Hi. My usual 4AM check in…
We are currently at South 08 degrees 06 minutes; West 16 degrees 39 minutes.
Never did see Ascension Island, too far over the horizon and all we really wanted to do was make sure we didn’t hit it.
We had a nice rain shower while I was sleeping (OK, so I woke up when it rained). The boat is getting cleaner and cleaner, as everyone predicted. The rain showers never seem to last long, so if you want to stand outside and get clean, you need to move fast. Matthew told us that one captain, seeing the rain coming, would lather up before the rain showed up, and then stand out there and get rinsed. The first time it happened, everyone laughed at him. They went out and lathered up while it was raining, and then the rain stopped before they could get rinsed off. They didn’t laugh at him after that.
Here’s a shot of the kinds of sunrises we see…absolutely gorgeous.
Right now the wind is blowing about 11 knots on average, and the boat is sailing happily at 6 – 7 knots. The wind “backed” – went counterclockwise (or “anti-clockwise,” as they say in some countries), so now the autopilot is set for our exact course – 310 degrees. That gets us to the Penedos Islands.
What we don’t know yet is where the doldrums are. We’ll get that data from Matthew soon. The band of no wind at or near the equator tends to be wider (north to south) on the Africa side and narrower on the South America side – so a lot of people sail due west first and then north. The wind we have had so far has kept us going in a mostly northerly direction, with some west thrown in.
We had what I consider to be a little miracle happen…. Last night, I made a mistake. First, the picture: The mainsail has a boom on the bottom, which has a line coming out of the end of it called a mainsheet. That line goes through some pulleys (blocks) and is then attached to a sliding car, which is attached to a traveler. The traveler is a long metal rail all along the aft edge of the pilot house. You control the angle of the sail to the wind by moving the car along the traveler.
OK, back to my mistake. Gybing means that as you are going downwind, you turn the boat so that the wind is on the other side of the sails. When you do that, there’s a lot of force pushing on the mainsail – on one side or the other.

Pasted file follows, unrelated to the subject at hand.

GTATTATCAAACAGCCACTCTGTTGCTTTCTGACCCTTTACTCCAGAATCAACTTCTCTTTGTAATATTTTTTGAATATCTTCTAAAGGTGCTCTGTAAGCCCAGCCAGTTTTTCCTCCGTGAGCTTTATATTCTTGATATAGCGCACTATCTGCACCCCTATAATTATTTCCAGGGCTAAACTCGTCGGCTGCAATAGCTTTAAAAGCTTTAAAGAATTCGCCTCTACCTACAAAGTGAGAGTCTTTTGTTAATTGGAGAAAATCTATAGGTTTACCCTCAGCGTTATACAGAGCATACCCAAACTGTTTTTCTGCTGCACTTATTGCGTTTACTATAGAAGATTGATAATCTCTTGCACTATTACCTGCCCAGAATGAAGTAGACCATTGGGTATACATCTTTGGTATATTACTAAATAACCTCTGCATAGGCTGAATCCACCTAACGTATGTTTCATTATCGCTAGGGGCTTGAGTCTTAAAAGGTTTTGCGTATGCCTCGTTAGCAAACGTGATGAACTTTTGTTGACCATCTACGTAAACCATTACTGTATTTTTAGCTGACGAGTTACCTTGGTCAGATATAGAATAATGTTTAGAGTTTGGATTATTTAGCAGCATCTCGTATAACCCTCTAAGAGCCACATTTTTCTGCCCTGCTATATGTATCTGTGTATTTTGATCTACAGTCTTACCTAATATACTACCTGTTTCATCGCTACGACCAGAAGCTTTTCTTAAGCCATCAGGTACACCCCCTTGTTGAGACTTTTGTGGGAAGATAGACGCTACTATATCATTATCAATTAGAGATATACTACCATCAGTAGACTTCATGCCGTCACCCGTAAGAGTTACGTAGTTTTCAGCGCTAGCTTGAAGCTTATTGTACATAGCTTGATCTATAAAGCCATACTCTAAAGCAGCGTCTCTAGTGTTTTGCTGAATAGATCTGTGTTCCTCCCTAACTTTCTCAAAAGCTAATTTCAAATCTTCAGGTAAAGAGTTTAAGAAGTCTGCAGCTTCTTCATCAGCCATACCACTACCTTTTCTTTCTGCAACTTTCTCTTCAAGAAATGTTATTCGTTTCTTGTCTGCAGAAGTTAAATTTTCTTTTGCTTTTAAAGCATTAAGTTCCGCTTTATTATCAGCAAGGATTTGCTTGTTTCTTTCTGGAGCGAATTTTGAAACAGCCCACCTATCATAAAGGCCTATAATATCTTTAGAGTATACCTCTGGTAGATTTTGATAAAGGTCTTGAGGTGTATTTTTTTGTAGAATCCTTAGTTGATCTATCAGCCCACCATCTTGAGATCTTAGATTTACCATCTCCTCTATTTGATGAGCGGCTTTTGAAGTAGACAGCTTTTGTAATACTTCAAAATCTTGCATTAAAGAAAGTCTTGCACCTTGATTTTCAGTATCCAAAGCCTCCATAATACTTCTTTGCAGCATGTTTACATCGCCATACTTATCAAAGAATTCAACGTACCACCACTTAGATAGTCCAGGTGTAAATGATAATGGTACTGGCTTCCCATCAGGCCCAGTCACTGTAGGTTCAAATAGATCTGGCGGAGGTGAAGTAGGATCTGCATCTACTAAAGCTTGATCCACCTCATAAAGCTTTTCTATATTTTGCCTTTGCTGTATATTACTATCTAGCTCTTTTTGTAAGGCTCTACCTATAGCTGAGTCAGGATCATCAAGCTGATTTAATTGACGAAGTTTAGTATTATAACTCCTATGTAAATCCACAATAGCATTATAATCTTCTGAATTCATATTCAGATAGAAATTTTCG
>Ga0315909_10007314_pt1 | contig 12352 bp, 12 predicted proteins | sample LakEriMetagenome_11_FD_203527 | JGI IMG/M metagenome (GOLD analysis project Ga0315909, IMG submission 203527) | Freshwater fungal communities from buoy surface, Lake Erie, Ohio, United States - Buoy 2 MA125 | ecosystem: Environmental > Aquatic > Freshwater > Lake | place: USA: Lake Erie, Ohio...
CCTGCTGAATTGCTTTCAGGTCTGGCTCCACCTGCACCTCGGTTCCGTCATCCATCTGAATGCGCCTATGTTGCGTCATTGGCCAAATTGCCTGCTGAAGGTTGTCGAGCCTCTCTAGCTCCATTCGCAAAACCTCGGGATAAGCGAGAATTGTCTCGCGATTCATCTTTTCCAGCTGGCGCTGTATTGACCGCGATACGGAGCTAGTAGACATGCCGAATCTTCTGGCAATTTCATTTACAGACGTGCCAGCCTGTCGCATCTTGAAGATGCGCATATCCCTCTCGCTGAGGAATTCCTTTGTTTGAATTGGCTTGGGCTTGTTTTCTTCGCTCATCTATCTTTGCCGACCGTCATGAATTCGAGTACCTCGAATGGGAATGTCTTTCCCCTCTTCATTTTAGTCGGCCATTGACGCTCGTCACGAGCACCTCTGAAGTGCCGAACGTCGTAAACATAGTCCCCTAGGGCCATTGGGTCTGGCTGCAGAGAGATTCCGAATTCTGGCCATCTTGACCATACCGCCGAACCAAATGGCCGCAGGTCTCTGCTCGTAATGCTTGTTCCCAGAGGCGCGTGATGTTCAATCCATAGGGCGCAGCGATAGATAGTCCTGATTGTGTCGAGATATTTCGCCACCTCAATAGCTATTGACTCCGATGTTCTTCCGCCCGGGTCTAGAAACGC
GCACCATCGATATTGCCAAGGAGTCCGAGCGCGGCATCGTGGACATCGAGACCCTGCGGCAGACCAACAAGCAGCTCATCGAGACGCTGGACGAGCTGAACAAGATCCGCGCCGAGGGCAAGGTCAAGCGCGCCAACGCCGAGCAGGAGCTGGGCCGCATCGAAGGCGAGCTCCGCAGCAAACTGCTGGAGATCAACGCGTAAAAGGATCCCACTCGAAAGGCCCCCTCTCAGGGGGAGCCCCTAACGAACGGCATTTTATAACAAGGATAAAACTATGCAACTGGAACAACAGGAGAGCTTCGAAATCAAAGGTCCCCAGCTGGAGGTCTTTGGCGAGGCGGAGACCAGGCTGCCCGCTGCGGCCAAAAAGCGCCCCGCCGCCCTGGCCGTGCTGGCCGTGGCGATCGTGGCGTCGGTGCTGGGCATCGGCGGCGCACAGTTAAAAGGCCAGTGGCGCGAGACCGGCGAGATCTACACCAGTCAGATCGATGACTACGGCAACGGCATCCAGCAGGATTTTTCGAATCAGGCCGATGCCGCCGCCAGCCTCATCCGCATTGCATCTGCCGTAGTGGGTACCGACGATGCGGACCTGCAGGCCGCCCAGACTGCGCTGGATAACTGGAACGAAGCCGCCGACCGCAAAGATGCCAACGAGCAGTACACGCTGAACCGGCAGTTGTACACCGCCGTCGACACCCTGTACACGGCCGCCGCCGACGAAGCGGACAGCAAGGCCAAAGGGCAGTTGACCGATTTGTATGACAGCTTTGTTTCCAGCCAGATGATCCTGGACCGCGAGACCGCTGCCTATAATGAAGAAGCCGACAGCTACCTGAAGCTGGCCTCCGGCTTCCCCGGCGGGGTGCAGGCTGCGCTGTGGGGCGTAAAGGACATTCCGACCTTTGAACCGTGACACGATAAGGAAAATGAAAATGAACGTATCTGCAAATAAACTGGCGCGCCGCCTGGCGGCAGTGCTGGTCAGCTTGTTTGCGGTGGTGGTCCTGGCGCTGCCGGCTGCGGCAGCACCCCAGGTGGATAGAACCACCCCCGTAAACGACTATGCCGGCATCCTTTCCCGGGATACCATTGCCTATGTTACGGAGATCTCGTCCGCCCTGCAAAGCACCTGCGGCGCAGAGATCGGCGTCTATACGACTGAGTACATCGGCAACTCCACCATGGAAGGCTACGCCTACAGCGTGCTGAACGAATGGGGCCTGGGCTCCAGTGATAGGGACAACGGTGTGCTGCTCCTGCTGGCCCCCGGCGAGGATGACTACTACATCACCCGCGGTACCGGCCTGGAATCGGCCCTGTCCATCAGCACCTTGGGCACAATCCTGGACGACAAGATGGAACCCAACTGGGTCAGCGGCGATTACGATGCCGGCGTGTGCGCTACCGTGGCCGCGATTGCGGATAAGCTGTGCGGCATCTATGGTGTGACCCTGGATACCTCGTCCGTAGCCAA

First you bring the main up to the middle of the pilothouse, then you start to make your turn. As you make the turn and pull the mainsheet and its car to the other side of the traveler, you must keep that car under control, or the mainsail will slide violently to the other side of the traveler, friction-free, as soon as the wind catches it. So, as you pull the car over to the new position with one traveler line, you hold the other traveler line – with it wrapped once or twice around the winch – and feed it out carefully so everything stays in control while the wind fills the mainsail from the other direction.
I didn’t do that “keep the car under control” part. The mainsheet and its car were in the middle of the pilothouse, and they slid way too fast to the port side when the wind filled the sail from the new direction. There’s a stopper at the end of the traveler, so that’s what kept the car from going off the traveler, but it really shouldn’t have to do that kind of work. Well, that won’t happen again. I will remember next time to be holding that other line and keeping it under control.
Here’s where the little miracle comes in. The next day, in the afternoon, I noticed a little piece of rubber, a little black cylinder, about an inch tall and about 3/8 of an inch around, sitting comfortably against one of the blocks on deck. I went on deck and brought it in. I wondered where it came from. Later in the day, I was looking at the mainsheet car, and noticed there were 3 of those little rubber cylinders in the car itself, acting as “bumpers” for the shackle that holds the main to the car. One of the “bumpers” was missing – there was a space for a fourth one.
Apparently the force of the unrestricted car caused that little rubber bumper to go flying – and instead of just going overboard right away or later – after all, this boat is in constant motion over the waves – it found a perfect place for itself on deck, and just stayed there until I found it. Thanks, God!. 🙂
The new schedule is great for us. It feels so good to be able to get about 7 hours of sleep, and it’s not hurting me to have only breakfast and supper. I hope this weight loss is not just my imagination – we’ll find out when I actually step on a scale on dry land. Philip still gets a sandwich, but at midnight or so.
It’s getting warmer; I put a package of ham steaks out in the sun to defrost, and they were completely defrosted in about 20 minutes. It was 85 yesterday.
We’re still here, still enjoying the solitude and beauty all around us, and getting more and more familiar with the boat and what she needs from us. And, we’re still making progress in the right direction.
Happy Monday to you all…
Philip and Kristin